It is well-settled that a criminal defendant is entitled to a fair trial not a perfect one. See United States v. Hasting, 461 U.S. 499, 508-09, 103 S.Ct. 1974, 76 L.Ed.2d 96 (1983) (" [G]iven the myriad safeguards provided to assure a fair trial, and taking into account the reality of the human fallibility of the participants, there can be no such thing as an error-free, perfect trial, and ... the Constitution does not guarantee such a trial." ). While the actions of the Assistant United States Attorneys (AUSAs) handling Lighty and Flood's joint trial unnecessarily introduced error into it, such error is not reversible,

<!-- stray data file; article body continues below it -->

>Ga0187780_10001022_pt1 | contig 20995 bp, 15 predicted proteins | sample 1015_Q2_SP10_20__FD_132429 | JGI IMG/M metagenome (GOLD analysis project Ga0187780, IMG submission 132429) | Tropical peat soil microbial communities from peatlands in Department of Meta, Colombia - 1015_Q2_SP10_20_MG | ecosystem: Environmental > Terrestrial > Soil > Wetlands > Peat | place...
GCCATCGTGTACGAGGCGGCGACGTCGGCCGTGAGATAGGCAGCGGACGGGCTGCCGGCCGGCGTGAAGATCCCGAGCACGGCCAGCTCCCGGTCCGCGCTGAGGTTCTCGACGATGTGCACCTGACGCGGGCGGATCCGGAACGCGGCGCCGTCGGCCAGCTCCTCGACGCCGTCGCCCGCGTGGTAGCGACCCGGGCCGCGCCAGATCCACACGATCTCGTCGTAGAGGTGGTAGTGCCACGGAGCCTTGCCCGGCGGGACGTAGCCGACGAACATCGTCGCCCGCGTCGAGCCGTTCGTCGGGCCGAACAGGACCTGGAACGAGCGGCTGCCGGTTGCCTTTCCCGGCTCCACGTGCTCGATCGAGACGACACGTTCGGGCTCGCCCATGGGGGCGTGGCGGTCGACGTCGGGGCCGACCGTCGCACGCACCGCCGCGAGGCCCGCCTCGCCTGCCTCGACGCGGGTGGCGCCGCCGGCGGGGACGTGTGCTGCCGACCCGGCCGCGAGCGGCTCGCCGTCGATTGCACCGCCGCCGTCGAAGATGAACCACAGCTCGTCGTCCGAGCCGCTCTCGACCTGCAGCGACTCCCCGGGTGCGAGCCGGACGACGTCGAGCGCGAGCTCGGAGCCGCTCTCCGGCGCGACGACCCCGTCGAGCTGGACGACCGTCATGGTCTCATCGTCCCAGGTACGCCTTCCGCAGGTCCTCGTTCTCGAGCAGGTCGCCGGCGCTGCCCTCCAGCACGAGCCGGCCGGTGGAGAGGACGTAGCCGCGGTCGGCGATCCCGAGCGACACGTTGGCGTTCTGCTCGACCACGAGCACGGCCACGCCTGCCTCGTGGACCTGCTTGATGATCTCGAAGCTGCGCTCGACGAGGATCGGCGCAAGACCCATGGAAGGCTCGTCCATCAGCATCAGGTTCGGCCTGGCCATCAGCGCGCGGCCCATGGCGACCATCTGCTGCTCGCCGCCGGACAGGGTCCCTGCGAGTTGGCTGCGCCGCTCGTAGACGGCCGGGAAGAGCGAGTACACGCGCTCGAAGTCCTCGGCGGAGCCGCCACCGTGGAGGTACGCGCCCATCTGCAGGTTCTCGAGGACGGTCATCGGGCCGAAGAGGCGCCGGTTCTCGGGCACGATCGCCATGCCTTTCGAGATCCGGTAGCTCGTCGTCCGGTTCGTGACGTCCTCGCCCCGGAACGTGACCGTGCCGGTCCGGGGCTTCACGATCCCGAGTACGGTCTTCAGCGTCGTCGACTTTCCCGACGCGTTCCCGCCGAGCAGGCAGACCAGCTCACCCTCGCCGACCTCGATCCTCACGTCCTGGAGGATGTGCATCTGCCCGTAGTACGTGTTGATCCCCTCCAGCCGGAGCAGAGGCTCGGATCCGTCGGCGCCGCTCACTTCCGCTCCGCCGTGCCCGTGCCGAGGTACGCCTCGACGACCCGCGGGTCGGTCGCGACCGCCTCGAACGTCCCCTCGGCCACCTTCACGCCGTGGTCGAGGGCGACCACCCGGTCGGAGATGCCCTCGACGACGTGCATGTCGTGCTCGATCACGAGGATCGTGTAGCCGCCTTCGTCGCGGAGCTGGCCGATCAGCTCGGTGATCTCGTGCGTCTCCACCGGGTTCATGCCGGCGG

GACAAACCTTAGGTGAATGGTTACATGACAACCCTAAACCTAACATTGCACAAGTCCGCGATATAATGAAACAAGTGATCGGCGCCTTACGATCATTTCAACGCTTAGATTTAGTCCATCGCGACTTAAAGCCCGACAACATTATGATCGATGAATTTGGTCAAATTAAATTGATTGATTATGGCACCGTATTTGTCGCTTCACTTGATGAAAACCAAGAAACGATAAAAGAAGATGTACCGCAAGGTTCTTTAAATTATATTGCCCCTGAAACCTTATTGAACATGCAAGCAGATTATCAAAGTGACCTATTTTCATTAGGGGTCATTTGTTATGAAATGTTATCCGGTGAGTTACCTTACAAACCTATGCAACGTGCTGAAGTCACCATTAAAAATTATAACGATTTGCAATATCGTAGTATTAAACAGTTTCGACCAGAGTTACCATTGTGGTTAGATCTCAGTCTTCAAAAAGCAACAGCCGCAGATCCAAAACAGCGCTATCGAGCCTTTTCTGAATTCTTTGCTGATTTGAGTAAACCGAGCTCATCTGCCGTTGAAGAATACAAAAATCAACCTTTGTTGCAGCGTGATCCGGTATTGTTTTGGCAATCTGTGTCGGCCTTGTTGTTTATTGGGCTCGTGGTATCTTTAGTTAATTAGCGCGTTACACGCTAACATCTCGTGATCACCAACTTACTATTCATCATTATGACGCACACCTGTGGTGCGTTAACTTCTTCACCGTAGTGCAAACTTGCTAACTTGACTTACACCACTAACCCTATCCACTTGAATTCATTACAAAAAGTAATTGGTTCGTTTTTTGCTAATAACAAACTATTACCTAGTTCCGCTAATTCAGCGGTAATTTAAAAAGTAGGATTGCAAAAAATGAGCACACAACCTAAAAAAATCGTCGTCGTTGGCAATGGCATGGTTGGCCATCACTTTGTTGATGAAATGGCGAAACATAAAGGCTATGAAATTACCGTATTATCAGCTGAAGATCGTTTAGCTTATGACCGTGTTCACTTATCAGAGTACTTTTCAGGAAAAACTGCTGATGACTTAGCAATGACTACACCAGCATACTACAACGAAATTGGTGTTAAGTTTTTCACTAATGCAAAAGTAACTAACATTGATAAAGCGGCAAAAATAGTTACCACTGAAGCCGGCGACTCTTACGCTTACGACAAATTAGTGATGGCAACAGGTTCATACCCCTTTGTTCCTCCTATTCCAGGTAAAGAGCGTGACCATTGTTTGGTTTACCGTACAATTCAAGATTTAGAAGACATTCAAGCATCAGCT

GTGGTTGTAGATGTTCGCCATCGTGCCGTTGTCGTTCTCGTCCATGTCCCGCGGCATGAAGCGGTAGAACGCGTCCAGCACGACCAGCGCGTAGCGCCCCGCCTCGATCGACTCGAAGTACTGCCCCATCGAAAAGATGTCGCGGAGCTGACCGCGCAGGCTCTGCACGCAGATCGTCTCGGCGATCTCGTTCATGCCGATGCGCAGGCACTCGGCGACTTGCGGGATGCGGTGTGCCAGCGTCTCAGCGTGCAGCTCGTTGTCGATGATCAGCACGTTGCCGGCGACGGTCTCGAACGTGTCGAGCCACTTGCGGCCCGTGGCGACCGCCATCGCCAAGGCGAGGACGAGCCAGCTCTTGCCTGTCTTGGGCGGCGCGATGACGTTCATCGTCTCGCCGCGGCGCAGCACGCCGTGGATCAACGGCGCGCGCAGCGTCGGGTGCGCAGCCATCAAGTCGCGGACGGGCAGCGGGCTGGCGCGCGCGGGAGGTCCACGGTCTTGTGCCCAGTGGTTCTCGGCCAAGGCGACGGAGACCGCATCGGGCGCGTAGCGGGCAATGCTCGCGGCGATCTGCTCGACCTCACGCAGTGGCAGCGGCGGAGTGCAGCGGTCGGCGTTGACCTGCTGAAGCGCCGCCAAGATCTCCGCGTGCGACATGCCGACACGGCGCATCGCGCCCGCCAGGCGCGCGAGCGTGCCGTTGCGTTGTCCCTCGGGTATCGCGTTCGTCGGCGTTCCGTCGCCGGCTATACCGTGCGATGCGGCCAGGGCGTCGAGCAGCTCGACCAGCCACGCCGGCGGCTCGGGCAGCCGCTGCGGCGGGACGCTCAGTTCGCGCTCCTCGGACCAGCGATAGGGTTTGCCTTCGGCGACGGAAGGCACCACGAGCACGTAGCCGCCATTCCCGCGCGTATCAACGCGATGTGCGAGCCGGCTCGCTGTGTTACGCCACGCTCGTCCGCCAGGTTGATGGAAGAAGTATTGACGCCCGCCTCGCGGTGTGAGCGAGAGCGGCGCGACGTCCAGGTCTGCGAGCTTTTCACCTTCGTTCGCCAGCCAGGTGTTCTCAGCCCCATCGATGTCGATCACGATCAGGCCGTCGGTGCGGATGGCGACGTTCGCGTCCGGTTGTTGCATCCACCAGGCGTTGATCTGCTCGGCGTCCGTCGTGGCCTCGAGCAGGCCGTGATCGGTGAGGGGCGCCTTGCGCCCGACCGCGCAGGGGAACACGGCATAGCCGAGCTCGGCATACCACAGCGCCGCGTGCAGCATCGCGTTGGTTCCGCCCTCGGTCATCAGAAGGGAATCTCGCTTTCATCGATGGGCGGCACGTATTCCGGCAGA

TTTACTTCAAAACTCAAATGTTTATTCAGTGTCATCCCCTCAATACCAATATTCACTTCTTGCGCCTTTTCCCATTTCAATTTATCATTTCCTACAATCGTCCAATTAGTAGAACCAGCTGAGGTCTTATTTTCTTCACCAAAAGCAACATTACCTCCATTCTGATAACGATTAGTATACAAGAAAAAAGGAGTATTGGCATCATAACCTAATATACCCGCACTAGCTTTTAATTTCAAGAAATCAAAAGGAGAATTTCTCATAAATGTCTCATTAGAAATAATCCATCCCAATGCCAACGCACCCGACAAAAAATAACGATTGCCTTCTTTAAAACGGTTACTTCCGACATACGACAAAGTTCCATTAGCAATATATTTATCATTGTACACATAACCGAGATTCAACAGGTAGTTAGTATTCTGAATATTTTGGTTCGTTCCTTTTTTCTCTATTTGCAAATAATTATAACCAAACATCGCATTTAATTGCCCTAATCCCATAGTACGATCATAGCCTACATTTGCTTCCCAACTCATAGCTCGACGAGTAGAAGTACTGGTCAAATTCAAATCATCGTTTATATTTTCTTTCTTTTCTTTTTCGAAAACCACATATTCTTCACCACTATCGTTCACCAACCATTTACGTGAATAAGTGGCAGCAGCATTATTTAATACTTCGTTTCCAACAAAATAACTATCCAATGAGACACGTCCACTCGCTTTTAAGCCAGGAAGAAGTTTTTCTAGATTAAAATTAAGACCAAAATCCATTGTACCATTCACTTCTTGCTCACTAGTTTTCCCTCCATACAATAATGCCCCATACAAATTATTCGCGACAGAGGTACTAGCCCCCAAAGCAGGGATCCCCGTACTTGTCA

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as both Lighty and Flood each received a fair trial. Accordingly, we affirm.1

I

A

Some time between 4:00 and 6:00 p.m. on January 3, 2002, Eugene Scott (also known as " Yogi" ) went to meet his girlfriend, Diamond Van, in front of Van's grandmother's apartment building, which was located near the intersection of Wheeler Road and Alabama Avenue, S.E., Washington, D.C. Scott parked his car across the street from the apartment building, but left the car running as he exited the car to meet Van. By the time he crossed the street, his car was stolen.

At around the same time Scott's car was stolen, Eric Hayes (also known as " Easy" or " E" ) and his friend, Antoine Forrest, were about a block away from the scene of the theft, at Paul Hill's apartment on Eighth Street, S.E., Washington D.C. According to Forrest, Hayes was wearing a green Eddie Bauer coat and Nike shoes with " swirls" on them, and Hayes also had a text pager. 2